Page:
Kashmir’s Capital Conflict

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Kashmir’s Capital Conflict
*Rakesh K. Kaul

ashmir’s Capital Conflict The recent flare up in the State of Jammu and Kashmir has resulted in the loss of lives, a loss of hope and a general belief that there exists no governance apparatus which can maintain law and order in the Valley of Kashmir . If there is one lesson that one can draw from the history of Kashmir it is that the application of force, either by the jihadist movement or by the indigenous stone pelters or the counterforce on the part of the security apparatus has not been able to change the status quo. This episode is likely to end up being one more addition to the cycle of violence that has permeated the Valley. Meanwhile one’s heart goes out to the suffering of the families who have lost young ones to senseless violence.

Calls are being made to the Prime Minister of India to provide a political solution. Other calls are being made to announce a special economic package that can address the needs of the frustrated Kashmiri youth who for the last twenty years have been fed on a steady diet of a Promised Land which is autonomous, independent or part of Pakistan depending on the paymaster of that particular group. It is well understood that these forces are bent on exploiting the spontaneous outburst of the youth to undermine the democratic process and bring down the elected government which was a high point on Kashmir’s road to stability and recovery.

If there is one lesson that the Kashmiri people have to learn it is to be careful what one wishes for. Per capita income in India Kashmir is more than 2.5 times the per capita income in Pakistan Kashmir, which is only around $185 per year. Total annual Budget for Pakistan Kashmir is only $300 MM or one tenth that on the Indian side. It is clear that the political demands are tantamount to committing economic suicide by either becoming a failed independent state or joining a failing state on the Pakistani side. It is as if the West Germans were told by their leaders that they should join East Germany, leaving behind a successful democratic society for a failed totalitarian one, all in the name of Islamic identity. Kashmiris need to be disabused quickly of the notion that the world would have an interest in funding an emergent, unsustainable theocratic state next to unstable Iran, Afghanistan and Pakistan.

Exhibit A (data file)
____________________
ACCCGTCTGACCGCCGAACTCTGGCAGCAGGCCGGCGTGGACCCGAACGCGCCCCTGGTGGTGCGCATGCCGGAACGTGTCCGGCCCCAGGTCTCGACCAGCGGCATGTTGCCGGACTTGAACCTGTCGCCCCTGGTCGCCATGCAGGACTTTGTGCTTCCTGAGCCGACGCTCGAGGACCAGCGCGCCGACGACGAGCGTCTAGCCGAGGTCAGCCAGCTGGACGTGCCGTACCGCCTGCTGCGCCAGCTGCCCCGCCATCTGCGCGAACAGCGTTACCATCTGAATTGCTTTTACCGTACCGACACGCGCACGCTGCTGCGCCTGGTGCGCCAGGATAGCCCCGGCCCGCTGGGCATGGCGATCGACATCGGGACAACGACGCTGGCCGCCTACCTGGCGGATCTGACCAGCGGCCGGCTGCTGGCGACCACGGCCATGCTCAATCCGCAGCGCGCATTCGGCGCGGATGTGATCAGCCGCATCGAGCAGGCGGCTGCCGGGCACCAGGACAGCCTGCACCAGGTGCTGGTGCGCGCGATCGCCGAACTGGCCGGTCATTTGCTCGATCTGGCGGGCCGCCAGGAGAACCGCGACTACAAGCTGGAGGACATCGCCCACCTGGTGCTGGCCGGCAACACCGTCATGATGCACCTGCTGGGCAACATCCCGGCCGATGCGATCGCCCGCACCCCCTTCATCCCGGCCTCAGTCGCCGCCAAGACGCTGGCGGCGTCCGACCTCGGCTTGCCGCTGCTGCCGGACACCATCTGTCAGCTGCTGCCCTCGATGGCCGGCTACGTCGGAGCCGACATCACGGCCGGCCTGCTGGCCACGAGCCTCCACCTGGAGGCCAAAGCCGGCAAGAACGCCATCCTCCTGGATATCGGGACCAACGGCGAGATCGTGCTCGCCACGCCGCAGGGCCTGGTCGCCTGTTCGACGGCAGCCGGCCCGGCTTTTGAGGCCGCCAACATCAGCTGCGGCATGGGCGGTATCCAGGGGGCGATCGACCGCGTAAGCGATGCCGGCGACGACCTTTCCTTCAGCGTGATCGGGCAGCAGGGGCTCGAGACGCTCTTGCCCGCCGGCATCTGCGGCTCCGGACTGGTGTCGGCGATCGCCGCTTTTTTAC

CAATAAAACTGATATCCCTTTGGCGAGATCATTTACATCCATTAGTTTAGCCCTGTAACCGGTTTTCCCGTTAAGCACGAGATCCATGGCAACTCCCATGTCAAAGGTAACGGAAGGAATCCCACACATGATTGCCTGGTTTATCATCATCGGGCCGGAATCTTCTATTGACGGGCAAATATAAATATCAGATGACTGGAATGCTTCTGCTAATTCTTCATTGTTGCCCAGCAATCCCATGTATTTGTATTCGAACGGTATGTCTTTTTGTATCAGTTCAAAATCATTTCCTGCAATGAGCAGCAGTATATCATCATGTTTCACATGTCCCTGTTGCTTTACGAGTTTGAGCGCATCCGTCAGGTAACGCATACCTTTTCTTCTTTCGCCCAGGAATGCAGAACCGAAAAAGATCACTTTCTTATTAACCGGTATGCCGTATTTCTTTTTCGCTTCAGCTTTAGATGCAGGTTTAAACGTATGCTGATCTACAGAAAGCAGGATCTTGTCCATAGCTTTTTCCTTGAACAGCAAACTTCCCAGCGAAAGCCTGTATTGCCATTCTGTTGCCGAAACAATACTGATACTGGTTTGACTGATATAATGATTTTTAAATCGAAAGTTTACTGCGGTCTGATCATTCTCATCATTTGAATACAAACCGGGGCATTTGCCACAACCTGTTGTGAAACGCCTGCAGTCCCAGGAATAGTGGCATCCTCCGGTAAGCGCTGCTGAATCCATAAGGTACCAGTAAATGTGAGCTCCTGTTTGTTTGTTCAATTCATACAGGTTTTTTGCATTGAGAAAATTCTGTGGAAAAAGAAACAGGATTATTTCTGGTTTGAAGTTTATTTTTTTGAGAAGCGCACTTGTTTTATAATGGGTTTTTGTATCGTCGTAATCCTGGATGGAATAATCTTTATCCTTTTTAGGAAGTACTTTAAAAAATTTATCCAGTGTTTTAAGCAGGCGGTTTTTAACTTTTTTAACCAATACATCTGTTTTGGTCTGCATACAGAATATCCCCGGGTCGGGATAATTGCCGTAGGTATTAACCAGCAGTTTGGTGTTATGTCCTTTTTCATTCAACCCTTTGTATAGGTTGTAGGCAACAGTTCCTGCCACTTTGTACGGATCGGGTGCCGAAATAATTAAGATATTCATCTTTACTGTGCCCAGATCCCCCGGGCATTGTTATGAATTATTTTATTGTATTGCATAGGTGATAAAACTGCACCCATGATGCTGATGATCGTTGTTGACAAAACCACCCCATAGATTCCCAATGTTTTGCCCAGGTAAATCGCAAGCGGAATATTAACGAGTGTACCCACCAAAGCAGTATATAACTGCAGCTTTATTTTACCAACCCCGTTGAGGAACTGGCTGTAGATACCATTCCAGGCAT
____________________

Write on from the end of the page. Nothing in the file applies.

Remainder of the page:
The first lesson that the Kashmiris have to ponder is the one from the school of tough love. It is that in life independence is not given it is earned. It is earned by demonstrating responsible behavior not irresponsible violence. If Kashmiris want to achieve their dream then they have to show that they can be trusted with the rights that they want and that they are capable of bearing the heavy responsibility that falls on their shoulders given the strategic location of that state. It starts with accepting the responsibility for the forced exodus of Kashmiri Pandits from the Valley and recognizing that Diversity and Tolerance are core foundational principles that once made Kashmir great and in the future will make it more palatable to the world community in any political solution that is finally implemented.

If there is another and equally important lesson it is that when capitalist market forces are subverted by Government mechanisms then they actually can breed conflict. The oligarchy in the Kashmir Valley that rules the State of Jammu and Kashmir has a vested interest in perpetuating the conflict because it increases their bargaining power with the central Government in extracting more and more concessions. With each round of violence the extremist leadership gets more entrenched while the common man lays down his life.